This is why we can’t have nice things. Following last week’s Emmy Awards, a photo emerged of an exultant Phoebe Waller-Bridge nursing a victory margarita in one hand and a Marlboro in the other, surrounded by glinting golden trophies. It was almost subjectively a pretty cool image, especially for those long enamored with the artist. But nothing gold can stay. First, Phoebe-fanatics went a little overboard yas kween-ing, run me over with a car-ing, and, of course, this is everything-ing. Then came the media coverage, complete with reporting on how the photo came together and how it almost fell apart. Finally, there was the backlash from people upset that the photo dangerously glamorized cigarettes and margaritas, and from people sick of seeing this same image on their feeds again and again.
This is how we ruin everything: over-amplifying adulation, stratifying into tribes—and being utterly exhausting.
The latest victim of that same insidious cycle is the new film Joker, out in theaters Friday.
At first, it sounded like, well, a joke. Just one year after Jared Leto scuzzed up the screen with his dud gangster take on Gotham’s Clown Prince of Crime, the director of The Hangover and Old School announced that he was making a stand-alone Joker movie. Here we go again. How far Batman’s most worthy adversary had fallen from the cinematic heights of yore, presumably.
A few months later, though, the casting of soulful-eyed Joaquin Phoenix piqued fan interest. As did the first trailer a year later. Finally, Joker premiered at the Venice Film Festival in late August, which is how cineastes entered the broken house of mirrors in which we now find ourselves.
Much like the Waller-Bridge photo, it started with applause: an eight-minute standing ovation, followed by a Golden Lion win, the most prestigious award at the festival. Ecstatic takes pinged rapidly around Movie Twitter, echoed by the most corrosive kind of fans in the world.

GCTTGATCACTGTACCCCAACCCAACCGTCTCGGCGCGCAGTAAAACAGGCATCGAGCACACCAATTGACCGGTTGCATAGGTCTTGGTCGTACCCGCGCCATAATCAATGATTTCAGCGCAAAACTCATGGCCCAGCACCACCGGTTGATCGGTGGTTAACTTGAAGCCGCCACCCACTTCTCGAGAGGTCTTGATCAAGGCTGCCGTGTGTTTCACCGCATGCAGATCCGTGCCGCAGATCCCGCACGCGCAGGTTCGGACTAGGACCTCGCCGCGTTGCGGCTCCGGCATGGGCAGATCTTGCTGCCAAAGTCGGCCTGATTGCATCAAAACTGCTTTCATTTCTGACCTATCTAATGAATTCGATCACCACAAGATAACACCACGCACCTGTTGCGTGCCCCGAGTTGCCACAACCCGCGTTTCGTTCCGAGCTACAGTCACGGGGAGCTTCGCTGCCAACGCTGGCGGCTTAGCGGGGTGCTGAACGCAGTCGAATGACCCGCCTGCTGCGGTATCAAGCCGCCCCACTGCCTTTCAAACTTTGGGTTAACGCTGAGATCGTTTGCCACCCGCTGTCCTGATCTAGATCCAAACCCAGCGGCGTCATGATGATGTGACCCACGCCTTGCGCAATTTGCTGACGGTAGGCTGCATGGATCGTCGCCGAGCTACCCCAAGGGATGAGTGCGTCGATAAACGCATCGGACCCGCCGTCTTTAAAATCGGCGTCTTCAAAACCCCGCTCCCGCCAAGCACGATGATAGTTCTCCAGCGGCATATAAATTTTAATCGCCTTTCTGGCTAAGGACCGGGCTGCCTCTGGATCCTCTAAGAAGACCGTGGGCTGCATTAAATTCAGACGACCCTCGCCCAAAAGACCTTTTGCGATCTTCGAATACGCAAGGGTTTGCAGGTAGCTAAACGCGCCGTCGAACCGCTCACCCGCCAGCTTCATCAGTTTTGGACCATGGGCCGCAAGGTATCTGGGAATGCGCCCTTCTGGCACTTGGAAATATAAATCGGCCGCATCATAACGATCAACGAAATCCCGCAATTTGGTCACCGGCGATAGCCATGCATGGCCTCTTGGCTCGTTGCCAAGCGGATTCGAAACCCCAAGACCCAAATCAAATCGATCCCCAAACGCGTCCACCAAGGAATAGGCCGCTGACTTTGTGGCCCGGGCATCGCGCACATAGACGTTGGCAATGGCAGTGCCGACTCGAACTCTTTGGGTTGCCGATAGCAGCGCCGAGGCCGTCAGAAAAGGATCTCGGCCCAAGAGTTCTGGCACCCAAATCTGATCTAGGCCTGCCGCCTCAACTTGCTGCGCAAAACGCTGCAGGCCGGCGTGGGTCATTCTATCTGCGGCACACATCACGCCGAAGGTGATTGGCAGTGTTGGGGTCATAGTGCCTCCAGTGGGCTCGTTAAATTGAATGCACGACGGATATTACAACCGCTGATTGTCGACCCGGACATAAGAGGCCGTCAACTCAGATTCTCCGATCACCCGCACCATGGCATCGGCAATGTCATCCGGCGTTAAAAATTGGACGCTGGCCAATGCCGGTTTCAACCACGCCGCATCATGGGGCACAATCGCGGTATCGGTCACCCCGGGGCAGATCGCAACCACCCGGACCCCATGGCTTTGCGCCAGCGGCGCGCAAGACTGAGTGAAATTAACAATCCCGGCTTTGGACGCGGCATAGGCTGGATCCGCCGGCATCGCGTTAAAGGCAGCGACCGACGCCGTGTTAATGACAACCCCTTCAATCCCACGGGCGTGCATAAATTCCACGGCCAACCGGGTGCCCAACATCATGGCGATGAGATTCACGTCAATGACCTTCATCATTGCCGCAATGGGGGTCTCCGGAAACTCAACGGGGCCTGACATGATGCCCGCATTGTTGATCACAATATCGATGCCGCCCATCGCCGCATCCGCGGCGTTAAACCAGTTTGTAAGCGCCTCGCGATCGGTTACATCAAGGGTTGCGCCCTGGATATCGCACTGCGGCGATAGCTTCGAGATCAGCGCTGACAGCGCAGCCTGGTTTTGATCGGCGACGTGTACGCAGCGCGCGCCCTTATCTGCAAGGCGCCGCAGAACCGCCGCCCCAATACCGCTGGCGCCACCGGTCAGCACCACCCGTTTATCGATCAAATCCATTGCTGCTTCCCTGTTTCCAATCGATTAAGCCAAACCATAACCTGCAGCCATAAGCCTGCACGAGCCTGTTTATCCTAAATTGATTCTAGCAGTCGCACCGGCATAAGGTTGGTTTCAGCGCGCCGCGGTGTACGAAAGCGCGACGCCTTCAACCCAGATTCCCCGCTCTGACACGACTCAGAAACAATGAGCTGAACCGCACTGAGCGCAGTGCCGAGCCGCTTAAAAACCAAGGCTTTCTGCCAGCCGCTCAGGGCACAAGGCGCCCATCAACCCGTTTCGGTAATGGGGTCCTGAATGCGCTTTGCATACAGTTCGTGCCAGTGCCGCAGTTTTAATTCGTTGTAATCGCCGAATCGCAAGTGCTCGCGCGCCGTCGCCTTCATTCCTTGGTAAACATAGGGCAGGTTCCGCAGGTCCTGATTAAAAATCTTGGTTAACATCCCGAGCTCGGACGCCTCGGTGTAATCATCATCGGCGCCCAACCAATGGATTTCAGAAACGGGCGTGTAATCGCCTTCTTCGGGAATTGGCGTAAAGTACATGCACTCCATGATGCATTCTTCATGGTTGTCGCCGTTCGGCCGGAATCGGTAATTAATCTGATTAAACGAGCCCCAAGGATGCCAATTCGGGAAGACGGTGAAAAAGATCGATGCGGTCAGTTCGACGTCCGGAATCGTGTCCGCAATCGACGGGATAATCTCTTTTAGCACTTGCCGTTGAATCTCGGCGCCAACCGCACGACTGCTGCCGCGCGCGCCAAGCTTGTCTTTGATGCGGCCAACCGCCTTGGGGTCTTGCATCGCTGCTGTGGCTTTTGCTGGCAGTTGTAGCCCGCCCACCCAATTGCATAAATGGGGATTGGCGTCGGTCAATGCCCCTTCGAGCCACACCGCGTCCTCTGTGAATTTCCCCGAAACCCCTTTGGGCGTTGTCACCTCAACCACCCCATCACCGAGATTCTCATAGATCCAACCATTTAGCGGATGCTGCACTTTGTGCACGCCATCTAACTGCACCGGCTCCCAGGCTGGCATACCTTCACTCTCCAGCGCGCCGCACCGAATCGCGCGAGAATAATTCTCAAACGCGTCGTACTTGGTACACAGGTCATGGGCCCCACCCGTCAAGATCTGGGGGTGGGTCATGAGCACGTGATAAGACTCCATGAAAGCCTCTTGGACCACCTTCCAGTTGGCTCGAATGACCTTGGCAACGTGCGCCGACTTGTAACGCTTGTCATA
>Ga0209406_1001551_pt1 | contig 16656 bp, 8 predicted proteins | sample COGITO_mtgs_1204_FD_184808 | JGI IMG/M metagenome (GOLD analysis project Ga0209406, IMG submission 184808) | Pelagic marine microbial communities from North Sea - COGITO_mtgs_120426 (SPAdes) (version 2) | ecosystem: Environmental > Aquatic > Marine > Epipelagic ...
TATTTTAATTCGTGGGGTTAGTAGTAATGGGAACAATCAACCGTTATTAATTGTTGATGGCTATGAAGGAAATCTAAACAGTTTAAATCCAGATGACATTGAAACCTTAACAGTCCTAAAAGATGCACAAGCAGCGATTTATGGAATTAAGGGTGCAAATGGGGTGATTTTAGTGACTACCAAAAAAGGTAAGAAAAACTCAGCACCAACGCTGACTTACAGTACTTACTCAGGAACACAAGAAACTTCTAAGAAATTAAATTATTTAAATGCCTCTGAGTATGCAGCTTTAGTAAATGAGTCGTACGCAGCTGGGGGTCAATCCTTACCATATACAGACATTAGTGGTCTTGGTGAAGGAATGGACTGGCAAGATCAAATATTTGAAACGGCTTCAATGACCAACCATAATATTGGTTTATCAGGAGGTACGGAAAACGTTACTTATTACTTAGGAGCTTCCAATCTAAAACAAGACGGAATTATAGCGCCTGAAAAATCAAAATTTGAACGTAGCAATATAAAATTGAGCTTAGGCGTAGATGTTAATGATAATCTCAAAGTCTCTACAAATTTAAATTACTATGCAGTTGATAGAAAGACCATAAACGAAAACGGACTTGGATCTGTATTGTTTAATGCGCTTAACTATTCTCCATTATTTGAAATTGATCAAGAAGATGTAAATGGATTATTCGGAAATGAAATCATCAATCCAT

Since every action inspires an equal and opposite reaction, then came the preemptive backlash. “Just what the world needs—another story of a sad white dude taking his hostility out on everyone else,” et cetera et cetera. In response came a different wave of backlash, citing the film as dangerous in its potential activation of an incel uprising. This line of criticism was then elevated in the past week, when the U.S. military issued a warning about potential violence at Joker screenings after picking up some chatter about it on the dark web. Now, undercover cops will be stationed in select screenings throughout Gotham, er, I mean New York City.
So, depending on whom you ask, Joker is either the best movie ever, the least necessary movie ever, or irresponsible agitprop.
After attending a screening and Q&A last night, however, my opinion is that it’s none of those things.
Anyone who thinks they’re not going to like it probably won’t—and shouldn’t waste any time on it. For anyone else uncertain based on what various factions of the internet claim the movie is, here are some things Joker is not.
A straight-up remake of ‘The King of Comedy’
No sooner was it revealed that this version of the Joker was a failed comedian and Robert De Niro would play the talk show host he idolized did the King of Comedy discourse begin. Joker was either an homage to Martin Scorsese’s 1983 film or an outright remake. What’s clear from the actual movie, though, is that director Todd Phillips has a lot of affection for Scorsese and De Niro’s late ’70s/early ’80s collaborations, and decided to nod to one of them in particular while emulating their aura altogether. Because the Joker’s attempts at being a comedian are comic-book canon, and the new film doesn’t lean on King of Comedy quite as heavily as the trailer implies, the inspiration makes sense in context.